I had a fair amount of positive feedback on two particular instruments at the Maryhurst show: a “1735 Plowden” Guarneri model violin, and a 14″ Oliver viola that has pretty amazing sound. So I decided to see if I could repeat the successes, and am building a new one of each model.
1735 Plowden Guarneri model
This is a very powerful instrument, pretty classic Guarneri style and sound. I took my measurements from the Strad poster and technical drawings, and copied the archings from there, as well. The first one had a rich powerful tone from the day it was first strung up and playing. So, I hope the second try at the same instrument will be even better.
This one (like the first one, and, like the original) is European maple (one-piece back) and European spruce. I am using willow for blocks and linings. I am always impressed with the difference in how the European wood handles under the knife, gouge or plane. I have been told by all my mentors and teachers that, at least for violins, the European Maple is definitely superior in terms of tone. I am going to take their word for it…they are all very experienced makers who really ought to know. They did say, however, for violas, cellos, and basses, that domestic woods seem to work fine. Must have something to do with the higher-frequency sound or something like that. Although, that last five-string fiddle I made, of Myrtle and Port Orford Cedar, has very good high end tone, as well as good low notes…so I don’t know why one is better than another. The Myrtle is definitely harder, heavier wood…maybe that helped.
14-inch Oliver Viola
This will actually be off the same mold as the Guarneri violin (a duplicate of it), so it will have exactly the same “footprint”, but the arching and graduations, as well as the rib-height and other differences will definitely make it a viola, not a violin with viola strings. It is comparatively easy to make a large viola that sounds great, but much more difficult to make a very satifactory small viola. Fortunately, I fell into (quite by accident) an arching pattern that worked very well, and later had it confirmed by one of my teachers, so I had early (accidental) success with small violas, and have gotten better as I learned to understand what was happening with them.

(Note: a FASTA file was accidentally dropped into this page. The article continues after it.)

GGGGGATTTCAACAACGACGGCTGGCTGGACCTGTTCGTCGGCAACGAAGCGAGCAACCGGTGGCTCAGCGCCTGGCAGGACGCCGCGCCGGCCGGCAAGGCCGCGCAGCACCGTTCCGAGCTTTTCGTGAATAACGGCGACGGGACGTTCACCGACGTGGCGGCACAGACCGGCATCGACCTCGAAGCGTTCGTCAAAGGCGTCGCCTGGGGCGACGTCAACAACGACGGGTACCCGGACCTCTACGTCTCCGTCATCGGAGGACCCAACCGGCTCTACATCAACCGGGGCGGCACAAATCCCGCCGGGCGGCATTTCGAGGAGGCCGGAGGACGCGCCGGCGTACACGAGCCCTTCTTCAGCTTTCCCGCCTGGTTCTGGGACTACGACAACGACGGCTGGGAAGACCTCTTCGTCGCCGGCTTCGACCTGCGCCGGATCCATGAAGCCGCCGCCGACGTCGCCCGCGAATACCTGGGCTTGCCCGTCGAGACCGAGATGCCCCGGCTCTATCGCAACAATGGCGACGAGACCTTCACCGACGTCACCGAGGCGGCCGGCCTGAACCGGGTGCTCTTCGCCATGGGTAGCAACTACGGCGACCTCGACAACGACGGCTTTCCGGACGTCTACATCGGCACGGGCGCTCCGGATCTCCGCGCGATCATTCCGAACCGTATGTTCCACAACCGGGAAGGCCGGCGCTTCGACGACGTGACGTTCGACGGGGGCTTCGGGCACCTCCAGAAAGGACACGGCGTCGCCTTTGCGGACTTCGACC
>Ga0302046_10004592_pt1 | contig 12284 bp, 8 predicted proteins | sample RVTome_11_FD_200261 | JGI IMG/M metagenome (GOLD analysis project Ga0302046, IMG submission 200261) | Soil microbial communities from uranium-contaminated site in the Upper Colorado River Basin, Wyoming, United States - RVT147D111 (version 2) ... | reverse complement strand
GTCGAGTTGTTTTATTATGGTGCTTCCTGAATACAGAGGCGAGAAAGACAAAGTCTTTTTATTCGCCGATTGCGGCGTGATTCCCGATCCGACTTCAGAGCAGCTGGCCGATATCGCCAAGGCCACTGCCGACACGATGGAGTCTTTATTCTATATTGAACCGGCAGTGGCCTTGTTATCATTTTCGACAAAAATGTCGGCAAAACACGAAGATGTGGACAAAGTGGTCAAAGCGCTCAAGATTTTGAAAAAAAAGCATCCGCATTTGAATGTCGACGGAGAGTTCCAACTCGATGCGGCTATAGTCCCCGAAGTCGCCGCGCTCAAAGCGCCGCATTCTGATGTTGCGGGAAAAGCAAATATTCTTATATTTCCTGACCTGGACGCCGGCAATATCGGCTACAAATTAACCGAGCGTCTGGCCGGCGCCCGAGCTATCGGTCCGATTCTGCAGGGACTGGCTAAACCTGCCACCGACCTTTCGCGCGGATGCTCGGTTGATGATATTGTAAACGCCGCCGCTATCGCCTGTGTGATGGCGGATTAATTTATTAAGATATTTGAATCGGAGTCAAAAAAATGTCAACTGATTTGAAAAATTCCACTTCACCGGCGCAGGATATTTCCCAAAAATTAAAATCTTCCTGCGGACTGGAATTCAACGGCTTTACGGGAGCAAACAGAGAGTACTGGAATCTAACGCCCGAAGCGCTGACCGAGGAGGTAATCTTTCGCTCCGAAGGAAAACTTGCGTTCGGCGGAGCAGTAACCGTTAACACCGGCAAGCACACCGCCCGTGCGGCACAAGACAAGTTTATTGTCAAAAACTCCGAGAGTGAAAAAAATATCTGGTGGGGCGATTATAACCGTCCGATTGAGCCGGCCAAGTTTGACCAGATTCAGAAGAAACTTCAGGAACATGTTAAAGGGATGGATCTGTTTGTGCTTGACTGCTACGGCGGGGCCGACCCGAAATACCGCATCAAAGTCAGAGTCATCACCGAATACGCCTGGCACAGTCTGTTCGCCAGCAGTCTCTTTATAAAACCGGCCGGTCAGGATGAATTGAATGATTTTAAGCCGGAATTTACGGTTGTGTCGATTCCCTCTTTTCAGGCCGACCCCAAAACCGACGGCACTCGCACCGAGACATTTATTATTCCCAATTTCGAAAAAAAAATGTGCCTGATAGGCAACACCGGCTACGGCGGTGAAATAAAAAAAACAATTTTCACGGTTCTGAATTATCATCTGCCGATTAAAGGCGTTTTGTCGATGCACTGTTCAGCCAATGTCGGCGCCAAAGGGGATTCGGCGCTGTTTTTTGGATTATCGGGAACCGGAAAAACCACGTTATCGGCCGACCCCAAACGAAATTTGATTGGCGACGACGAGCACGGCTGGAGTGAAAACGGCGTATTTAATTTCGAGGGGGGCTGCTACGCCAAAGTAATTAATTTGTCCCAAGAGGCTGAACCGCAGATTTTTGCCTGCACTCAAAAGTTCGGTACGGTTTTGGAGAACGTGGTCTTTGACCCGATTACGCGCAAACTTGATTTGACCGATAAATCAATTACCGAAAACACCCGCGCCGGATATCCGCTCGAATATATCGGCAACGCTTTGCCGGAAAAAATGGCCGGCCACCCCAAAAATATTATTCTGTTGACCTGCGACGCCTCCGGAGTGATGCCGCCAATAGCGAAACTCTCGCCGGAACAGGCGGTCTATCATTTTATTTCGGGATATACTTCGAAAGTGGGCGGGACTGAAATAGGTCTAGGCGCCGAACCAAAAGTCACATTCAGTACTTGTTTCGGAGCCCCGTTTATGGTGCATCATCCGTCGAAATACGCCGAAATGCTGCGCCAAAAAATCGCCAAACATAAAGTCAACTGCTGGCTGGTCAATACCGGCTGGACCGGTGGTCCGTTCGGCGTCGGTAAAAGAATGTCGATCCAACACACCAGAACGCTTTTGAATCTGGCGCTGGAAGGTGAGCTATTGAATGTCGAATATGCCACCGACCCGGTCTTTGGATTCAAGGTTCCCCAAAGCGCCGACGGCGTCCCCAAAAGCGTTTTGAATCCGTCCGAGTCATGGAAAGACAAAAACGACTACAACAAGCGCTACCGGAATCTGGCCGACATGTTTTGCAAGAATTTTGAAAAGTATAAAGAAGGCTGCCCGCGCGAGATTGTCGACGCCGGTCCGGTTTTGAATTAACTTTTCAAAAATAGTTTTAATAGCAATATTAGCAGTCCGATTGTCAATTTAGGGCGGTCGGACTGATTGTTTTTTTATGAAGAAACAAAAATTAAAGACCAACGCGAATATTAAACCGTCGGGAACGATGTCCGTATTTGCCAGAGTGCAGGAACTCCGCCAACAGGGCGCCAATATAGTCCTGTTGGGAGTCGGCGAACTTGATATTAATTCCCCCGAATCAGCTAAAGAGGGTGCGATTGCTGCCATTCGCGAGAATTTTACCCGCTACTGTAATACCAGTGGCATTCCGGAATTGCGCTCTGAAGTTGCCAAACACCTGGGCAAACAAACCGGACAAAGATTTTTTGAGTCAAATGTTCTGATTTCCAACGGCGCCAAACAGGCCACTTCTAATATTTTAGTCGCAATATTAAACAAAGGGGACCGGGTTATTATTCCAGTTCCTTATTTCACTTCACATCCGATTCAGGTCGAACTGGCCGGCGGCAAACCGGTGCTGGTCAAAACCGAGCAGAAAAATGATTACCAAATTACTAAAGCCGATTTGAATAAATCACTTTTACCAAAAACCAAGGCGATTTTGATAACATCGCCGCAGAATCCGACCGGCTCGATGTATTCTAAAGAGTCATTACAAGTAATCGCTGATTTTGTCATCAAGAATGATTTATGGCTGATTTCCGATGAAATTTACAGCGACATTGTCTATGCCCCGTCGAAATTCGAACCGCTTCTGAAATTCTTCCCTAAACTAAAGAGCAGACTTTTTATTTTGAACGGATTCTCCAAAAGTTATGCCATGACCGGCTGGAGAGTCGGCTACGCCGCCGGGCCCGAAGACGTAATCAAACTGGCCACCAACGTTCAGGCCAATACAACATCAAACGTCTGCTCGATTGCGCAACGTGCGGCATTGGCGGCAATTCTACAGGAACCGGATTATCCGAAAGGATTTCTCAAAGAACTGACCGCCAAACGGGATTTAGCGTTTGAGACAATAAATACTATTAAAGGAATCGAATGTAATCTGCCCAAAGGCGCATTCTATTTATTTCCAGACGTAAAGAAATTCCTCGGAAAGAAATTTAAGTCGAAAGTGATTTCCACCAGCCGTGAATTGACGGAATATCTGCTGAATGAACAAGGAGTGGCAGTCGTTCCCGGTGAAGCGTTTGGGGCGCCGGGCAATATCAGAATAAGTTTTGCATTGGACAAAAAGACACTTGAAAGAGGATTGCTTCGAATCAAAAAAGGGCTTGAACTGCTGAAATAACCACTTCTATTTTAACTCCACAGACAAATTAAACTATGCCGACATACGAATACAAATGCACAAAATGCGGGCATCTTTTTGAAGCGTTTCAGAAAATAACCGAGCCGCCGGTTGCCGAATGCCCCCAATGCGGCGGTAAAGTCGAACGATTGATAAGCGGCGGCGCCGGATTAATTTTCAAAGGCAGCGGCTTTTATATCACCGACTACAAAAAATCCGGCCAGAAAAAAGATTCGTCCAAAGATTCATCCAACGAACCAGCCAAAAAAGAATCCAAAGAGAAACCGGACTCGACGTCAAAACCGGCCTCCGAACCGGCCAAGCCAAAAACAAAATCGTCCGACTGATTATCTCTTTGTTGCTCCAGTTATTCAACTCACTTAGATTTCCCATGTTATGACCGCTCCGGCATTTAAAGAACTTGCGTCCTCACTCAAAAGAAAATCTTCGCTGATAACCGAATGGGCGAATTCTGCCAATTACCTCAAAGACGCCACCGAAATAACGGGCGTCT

I like the viola sound, and I am big enough to play my largest viola model (16-1/2 Guarneri model) comfortably, but I can see where a professional player could encounter some problems holding his/her arm out at that distance for hours of practice or orchestral performance. So, the small violas have a special attraction in terms of comfort…and if they can sound comparable to a larger instrument, so much the better. I also make a 14-7/8″ viola, but the 14″ viola is the smallest I have made.
This one is Big Leaf maple and Sitka spruce. Willow linings, same as the other new instrument.
I will be attempting to complete the two new instruments side by side, step by step, so that whatever stage I am at in one will be where I am on the other, as well (give or take an hour or two.) We’ll see how that plays out.
I’ll post pictures in a few days.
Thanks for reading.
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